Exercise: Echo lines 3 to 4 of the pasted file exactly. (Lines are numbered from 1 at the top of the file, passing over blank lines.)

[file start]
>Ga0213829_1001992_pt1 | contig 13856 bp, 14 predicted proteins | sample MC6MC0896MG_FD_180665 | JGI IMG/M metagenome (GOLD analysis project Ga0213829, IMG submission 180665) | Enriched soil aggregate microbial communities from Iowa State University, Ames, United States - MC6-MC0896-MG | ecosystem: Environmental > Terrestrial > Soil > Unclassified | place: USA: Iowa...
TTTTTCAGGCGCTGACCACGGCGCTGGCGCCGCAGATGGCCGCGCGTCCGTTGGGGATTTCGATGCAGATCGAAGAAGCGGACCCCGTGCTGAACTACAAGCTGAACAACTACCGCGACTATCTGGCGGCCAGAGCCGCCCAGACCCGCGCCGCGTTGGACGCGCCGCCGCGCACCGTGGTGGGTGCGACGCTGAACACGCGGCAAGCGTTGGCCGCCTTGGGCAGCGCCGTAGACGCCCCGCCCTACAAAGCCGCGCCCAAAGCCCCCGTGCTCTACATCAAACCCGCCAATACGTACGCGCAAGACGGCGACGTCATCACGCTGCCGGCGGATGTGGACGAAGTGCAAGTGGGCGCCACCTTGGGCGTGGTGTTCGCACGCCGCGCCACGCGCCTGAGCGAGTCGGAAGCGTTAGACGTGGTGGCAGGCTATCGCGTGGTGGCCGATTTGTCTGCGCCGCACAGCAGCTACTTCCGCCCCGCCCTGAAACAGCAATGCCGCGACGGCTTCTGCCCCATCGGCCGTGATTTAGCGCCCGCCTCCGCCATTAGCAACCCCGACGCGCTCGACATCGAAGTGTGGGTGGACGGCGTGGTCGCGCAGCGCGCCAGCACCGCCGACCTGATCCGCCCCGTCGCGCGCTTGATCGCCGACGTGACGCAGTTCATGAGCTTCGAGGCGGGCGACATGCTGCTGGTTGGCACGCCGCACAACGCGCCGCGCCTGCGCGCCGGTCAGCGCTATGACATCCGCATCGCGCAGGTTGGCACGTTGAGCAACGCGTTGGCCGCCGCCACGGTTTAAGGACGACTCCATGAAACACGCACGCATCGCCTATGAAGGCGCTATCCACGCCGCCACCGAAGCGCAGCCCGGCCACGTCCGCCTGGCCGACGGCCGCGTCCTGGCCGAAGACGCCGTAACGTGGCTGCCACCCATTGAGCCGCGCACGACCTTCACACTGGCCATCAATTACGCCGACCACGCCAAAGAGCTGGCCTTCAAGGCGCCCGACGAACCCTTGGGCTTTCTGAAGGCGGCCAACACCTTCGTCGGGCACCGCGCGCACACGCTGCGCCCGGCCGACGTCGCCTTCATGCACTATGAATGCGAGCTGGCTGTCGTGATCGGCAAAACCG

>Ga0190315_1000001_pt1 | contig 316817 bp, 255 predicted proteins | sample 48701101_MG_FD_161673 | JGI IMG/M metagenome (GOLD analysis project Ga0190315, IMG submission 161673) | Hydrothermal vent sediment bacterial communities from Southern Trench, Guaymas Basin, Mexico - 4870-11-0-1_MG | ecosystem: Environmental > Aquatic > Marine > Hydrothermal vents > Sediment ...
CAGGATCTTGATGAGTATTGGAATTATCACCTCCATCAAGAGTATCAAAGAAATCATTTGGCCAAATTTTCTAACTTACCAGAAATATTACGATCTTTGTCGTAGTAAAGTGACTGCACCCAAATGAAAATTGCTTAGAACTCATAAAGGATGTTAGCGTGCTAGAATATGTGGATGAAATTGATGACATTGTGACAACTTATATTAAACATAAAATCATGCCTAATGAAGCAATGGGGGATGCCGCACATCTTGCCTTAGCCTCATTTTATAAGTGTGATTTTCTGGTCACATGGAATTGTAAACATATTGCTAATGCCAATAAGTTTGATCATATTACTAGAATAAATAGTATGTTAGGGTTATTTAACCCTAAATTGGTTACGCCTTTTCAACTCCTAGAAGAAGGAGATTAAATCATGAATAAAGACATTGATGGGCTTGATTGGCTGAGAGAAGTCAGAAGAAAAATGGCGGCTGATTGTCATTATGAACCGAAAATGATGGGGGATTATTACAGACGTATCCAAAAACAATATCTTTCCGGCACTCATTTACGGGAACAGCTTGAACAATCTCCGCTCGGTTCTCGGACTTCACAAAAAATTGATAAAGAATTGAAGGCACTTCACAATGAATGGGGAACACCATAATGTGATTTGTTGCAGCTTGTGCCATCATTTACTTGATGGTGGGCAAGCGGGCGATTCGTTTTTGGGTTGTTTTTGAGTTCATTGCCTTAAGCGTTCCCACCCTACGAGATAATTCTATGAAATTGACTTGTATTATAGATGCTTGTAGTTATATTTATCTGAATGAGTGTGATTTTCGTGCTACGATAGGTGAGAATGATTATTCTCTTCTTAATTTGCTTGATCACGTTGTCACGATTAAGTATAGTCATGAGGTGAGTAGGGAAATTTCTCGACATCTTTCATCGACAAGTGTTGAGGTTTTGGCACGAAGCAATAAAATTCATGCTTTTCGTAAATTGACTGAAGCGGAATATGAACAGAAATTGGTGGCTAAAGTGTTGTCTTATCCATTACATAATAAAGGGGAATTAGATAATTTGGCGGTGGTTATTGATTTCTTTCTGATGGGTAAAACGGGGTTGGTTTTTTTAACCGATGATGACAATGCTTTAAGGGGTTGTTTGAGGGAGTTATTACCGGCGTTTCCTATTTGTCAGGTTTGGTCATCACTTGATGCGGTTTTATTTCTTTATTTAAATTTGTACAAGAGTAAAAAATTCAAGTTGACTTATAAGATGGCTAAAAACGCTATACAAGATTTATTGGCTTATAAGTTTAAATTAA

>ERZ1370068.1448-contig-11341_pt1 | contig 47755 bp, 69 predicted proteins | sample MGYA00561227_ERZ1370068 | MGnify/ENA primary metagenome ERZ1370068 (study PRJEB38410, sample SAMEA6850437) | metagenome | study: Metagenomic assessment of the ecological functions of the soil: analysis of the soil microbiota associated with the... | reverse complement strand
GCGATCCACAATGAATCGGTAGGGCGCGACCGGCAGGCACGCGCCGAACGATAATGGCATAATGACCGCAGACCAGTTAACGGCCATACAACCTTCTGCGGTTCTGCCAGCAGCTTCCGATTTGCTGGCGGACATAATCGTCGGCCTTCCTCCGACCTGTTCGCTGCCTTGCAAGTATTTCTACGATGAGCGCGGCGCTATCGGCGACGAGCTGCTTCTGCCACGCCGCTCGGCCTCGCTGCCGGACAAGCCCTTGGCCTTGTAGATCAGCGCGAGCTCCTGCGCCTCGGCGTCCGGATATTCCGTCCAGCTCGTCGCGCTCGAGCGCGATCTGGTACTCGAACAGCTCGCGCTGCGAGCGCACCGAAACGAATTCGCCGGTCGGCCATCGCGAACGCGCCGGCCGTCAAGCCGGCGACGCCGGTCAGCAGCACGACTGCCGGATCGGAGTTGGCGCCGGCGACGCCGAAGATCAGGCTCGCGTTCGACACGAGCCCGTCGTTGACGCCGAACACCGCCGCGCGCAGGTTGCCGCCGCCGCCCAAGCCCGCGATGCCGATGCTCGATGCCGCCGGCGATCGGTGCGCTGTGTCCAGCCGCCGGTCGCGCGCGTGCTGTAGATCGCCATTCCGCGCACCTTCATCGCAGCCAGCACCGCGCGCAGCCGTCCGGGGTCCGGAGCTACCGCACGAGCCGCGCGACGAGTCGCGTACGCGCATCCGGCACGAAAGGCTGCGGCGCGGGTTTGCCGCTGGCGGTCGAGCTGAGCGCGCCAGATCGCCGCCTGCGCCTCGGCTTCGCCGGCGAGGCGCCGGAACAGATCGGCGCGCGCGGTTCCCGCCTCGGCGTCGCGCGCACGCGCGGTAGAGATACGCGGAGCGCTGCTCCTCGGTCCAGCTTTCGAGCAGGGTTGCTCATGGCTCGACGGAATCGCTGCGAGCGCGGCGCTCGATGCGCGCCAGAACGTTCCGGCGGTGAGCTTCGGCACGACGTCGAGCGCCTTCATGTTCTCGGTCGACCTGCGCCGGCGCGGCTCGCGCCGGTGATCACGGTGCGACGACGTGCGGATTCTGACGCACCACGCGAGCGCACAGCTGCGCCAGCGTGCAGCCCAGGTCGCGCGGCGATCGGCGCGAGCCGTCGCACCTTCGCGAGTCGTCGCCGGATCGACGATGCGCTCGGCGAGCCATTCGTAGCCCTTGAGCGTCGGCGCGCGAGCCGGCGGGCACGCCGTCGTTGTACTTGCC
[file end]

>Ga0190315_1000001_pt1 | contig 316817 bp, 255 predicted proteins | sample 48701101_MG_FD_161673 | JGI IMG/M metagenome (GOLD analysis project Ga0190315, IMG submission 161673) | Hydrothermal vent sediment bacterial communities from Southern Trench, Guaymas Basin, Mexico - 4870-11-0-1_MG | ecosystem: Environmental > Aquatic > Marine > Hydrothermal vents > Sediment ...
CAGGATCTTGATGAGTATTGGAATTATCACCTCCATCAAGAGTATCAAAGAAATCATTTGGCCAAATTTTCTAACTTACCAGAAATATTACGATCTTTGTCGTAGTAAAGTGACTGCACCCAAATGAAAATTGCTTAGAACTCATAAAGGATGTTAGCGTGCTAGAATATGTGGATGAAATTGATGACATTGTGACAACTTATATTAAACATAAAATCATGCCTAATGAAGCAATGGGGGATGCCGCACATCTTGCCTTAGCCTCATTTTATAAGTGTGATTTTCTGGTCACATGGAATTGTAAACATATTGCTAATGCCAATAAGTTTGATCATATTACTAGAATAAATAGTATGTTAGGGTTATTTAACCCTAAATTGGTTACGCCTTTTCAACTCCTAGAAGAAGGAGATTAAATCATGAATAAAGACATTGATGGGCTTGATTGGCTGAGAGAAGTCAGAAGAAAAATGGCGGCTGATTGTCATTATGAACCGAAAATGATGGGGGATTATTACAGACGTATCCAAAAACAATATCTTTCCGGCACTCATTTACGGGAACAGCTTGAACAATCTCCGCTCGGTTCTCGGACTTCACAAAAAATTGATAAAGAATTGAAGGCACTTCACAATGAATGGGGAACACCATAATGTGATTTGTTGCAGCTTGTGCCATCATTTACTTGATGGTGGGCAAGCGGGCGATTCGTTTTTGGGTTGTTTTTGAGTTCATTGCCTTAAGCGTTCCCACCCTACGAGATAATTCTATGAAATTGACTTGTATTATAGATGCTTGTAGTTATATTTATCTGAATGAGTGTGATTTTCGTGCTACGATAGGTGAGAATGATTATTCTCTTCTTAATTTGCTTGATCACGTTGTCACGATTAAGTATAGTCATGAGGTGAGTAGGGAAATTTCTCGACATCTTTCATCGACAAGTGTTGAGGTTTTGGCACGAAGCAATAAAATTCATGCTTTTCGTAAATTGACTGAAGCGGAATATGAACAGAAATTGGTGGCTAAAGTGTTGTCTTATCCATTACATAATAAAGGGGAATTAGATAATTTGGCGGTGGTTATTGATTTCTTTCTGATGGGTAAAACGGGGTTGGTTTTTTTAACCGATGATGACAATGCTTTAAGGGGTTGTTTGAGGGAGTTATTACCGGCGTTTCCTATTTGTCAGGTTTGGTCATCACTTGATGCGGTTTTATTTCTTTATTTAAATTTGTACAAGAGTAAAAAATTCAAGTTGACTTATAAGATGGCTAAAAACGCTATACAAGATTTATTGGCTTATAAGTTTAAATTAA